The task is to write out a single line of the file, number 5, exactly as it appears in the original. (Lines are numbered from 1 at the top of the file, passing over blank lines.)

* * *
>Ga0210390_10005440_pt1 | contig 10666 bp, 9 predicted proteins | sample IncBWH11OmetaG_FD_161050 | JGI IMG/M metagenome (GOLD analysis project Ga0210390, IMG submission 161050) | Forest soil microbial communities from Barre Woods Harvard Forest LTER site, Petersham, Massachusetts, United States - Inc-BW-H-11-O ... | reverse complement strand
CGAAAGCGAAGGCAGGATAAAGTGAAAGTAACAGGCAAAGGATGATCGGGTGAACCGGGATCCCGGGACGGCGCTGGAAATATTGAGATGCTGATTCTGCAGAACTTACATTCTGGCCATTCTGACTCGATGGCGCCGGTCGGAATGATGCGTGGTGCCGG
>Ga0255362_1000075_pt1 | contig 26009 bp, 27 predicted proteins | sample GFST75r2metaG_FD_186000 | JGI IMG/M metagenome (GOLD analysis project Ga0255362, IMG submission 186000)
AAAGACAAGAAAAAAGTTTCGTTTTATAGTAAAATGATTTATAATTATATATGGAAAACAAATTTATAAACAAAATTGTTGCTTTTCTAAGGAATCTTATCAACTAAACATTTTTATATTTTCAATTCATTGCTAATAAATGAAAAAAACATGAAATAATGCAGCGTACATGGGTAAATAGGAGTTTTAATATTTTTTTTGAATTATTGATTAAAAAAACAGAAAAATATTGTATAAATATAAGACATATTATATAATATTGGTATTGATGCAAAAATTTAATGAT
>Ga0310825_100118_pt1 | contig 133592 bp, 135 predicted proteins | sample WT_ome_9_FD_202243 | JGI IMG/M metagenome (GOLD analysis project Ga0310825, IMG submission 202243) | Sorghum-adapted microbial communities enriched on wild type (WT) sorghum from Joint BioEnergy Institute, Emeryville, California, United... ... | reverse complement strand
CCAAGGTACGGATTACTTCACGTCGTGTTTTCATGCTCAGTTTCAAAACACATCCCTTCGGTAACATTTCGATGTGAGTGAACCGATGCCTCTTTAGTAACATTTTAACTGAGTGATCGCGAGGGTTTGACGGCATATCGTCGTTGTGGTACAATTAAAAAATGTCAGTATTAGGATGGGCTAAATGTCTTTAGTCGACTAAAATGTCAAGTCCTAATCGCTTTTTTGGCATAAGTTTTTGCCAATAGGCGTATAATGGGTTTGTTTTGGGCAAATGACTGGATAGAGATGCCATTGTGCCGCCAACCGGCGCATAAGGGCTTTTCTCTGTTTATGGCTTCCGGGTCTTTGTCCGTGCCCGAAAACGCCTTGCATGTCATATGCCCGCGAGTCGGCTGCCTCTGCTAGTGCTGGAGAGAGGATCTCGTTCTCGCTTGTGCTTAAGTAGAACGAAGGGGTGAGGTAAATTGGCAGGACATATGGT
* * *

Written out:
>Ga0310825_100118_pt1 | contig 133592 bp, 135 predicted proteins | sample WT_ome_9_FD_202243 | JGI IMG/M metagenome (GOLD analysis project Ga0310825, IMG submission 202243) | Sorghum-adapted microbial communities enriched on wild type (WT) sorghum from Joint BioEnergy Institute, Emeryville, California, United... ... | reverse complement strand